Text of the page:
Abstract

ABSTRACT:

With echoes of both romance and Puritan accounts of the self, Clarissa (1747-48) by Samuel Richardson is an experiment in shame and sociability that exposes the problems of sympathy. Clarissa is structured by the seemingly opposite feelings of shame and glory, both of which are inhabited in turn by Clarissa and Lovelace. The connection of shame to glory suggests an older model of power and regulation that underlies and complicates the sympathy Richardson imagines. Not only does shame work in Clarissa as an affective pivot that rationalizes the total revelation of self, but it does so by disgracing the “bad” shame which is too closely associated with rank and ambition, as these are explicated in Adam Smith’s Theory of Moral Sentiments (1759). Clarissa’s shame stands in contrast to that aristocratic shame expressed by her family and Lovelace, producing a shamed and authoritative self.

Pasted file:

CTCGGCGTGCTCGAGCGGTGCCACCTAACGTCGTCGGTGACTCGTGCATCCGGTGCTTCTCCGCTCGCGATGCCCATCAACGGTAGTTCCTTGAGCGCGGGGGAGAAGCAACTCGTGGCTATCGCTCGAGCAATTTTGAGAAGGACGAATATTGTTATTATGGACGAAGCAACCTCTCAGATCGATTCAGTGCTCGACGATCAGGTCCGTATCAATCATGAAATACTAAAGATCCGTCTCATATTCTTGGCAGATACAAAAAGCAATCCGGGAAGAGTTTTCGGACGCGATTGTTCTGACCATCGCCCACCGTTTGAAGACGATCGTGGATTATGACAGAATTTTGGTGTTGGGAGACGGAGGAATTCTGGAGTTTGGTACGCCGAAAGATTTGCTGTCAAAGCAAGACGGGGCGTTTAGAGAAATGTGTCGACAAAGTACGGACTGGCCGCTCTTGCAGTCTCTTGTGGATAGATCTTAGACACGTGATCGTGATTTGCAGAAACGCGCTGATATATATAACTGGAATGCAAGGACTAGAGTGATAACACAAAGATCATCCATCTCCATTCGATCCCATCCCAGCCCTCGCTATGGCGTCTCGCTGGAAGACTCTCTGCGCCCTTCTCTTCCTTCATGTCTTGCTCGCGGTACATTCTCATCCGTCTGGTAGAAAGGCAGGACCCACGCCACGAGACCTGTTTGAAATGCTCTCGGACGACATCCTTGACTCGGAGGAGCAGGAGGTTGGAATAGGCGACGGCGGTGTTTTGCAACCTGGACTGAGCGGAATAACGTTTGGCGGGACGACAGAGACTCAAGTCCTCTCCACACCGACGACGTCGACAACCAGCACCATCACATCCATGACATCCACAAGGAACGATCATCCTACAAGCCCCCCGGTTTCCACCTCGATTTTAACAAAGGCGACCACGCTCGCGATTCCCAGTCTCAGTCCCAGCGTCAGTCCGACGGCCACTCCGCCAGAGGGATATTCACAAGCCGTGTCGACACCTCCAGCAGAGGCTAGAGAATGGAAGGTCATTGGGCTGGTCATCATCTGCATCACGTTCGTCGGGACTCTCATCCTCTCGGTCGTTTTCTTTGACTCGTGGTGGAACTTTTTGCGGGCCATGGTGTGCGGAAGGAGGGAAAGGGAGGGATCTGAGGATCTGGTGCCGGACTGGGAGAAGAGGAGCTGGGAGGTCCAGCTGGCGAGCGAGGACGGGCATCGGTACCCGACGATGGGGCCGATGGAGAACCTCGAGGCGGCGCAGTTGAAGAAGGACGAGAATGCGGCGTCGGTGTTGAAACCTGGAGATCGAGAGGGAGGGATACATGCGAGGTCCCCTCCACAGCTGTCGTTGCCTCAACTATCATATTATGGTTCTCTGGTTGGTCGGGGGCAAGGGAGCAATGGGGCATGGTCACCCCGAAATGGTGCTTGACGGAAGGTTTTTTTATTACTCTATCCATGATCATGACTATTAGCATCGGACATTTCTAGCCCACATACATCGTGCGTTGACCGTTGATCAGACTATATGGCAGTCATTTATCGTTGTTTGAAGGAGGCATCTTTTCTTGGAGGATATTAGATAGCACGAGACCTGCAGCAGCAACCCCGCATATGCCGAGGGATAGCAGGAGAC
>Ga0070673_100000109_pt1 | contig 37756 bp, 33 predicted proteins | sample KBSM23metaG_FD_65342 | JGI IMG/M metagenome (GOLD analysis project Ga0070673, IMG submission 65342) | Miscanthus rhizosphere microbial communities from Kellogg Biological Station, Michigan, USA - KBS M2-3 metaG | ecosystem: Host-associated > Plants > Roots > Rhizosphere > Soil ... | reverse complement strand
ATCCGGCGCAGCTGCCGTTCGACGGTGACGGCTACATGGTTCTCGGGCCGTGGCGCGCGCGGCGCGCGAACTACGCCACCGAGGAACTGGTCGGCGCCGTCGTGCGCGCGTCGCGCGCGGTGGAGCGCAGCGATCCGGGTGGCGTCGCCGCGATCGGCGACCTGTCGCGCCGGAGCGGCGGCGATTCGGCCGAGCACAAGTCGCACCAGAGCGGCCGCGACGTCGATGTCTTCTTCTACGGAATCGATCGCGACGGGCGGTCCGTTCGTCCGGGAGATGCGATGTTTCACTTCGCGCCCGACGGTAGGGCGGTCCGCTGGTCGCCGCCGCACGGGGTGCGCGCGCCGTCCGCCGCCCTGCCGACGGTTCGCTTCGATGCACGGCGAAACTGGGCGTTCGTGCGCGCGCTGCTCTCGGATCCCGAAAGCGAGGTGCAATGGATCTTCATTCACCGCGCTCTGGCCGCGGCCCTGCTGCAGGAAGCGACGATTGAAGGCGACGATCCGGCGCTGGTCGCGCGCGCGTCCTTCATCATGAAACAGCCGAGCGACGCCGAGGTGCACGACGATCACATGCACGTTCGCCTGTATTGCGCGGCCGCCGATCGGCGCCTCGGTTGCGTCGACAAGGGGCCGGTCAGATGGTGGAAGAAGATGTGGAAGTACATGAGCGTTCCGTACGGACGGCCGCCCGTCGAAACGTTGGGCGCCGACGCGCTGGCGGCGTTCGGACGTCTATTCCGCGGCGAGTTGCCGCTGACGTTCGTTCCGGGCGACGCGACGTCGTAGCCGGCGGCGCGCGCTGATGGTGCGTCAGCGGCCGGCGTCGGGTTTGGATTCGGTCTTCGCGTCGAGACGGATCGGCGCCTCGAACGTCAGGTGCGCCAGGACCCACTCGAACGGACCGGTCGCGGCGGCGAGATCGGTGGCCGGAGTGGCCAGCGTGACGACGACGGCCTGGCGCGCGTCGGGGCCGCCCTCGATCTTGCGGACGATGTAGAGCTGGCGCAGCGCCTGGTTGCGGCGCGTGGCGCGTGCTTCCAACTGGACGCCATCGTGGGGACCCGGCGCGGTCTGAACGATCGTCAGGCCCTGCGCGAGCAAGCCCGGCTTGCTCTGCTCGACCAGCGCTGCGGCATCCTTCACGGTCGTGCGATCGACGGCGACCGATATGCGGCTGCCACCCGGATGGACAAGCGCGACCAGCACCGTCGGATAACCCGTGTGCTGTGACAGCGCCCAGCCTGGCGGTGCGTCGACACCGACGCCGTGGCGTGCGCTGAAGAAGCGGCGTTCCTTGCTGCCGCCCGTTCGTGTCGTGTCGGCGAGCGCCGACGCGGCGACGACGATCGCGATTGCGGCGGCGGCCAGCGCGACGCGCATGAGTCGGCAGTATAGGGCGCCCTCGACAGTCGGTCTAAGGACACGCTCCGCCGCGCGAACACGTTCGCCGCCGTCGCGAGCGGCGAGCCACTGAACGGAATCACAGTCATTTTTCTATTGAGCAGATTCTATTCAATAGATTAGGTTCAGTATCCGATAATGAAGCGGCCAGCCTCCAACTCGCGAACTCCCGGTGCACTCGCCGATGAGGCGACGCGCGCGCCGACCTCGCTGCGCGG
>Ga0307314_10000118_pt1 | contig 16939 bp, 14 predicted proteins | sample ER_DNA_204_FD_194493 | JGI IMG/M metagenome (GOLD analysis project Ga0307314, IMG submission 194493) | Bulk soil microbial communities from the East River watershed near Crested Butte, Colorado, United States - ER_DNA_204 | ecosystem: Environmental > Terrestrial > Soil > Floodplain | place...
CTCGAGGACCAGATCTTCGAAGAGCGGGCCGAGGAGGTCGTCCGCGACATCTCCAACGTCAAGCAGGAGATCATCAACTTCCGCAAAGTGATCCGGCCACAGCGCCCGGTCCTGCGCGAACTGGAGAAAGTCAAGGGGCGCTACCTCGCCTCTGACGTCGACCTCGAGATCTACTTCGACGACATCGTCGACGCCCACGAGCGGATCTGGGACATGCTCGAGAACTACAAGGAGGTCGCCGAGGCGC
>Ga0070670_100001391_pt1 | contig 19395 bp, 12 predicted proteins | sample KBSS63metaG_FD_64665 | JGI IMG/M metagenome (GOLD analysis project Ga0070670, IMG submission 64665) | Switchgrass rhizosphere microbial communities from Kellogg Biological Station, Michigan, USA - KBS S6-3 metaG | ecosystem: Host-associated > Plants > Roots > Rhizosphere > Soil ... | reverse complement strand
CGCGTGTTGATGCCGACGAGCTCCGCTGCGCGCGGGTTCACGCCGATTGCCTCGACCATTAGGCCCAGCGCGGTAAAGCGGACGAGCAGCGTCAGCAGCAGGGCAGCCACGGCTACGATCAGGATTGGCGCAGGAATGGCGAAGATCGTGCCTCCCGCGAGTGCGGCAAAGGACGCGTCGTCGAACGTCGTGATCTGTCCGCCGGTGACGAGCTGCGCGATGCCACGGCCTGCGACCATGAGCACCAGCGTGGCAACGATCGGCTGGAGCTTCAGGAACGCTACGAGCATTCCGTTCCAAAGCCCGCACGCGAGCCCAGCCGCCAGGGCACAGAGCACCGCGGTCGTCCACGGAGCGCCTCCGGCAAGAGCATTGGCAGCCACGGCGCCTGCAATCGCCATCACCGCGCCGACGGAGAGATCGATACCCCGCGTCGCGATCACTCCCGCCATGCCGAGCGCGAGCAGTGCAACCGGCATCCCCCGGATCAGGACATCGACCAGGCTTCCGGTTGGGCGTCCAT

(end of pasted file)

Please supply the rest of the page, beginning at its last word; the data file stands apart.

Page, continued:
pdf

Additional Information

ISSN
1911-0243
Print ISSN
0840-6286
Pages
pp. 645-666
Launched on MUSE
2016-07-01
Open Access
No
Back To Top

This website uses cookies to ensure you get the best experience on our website. Without cookies your experience may not be seamless.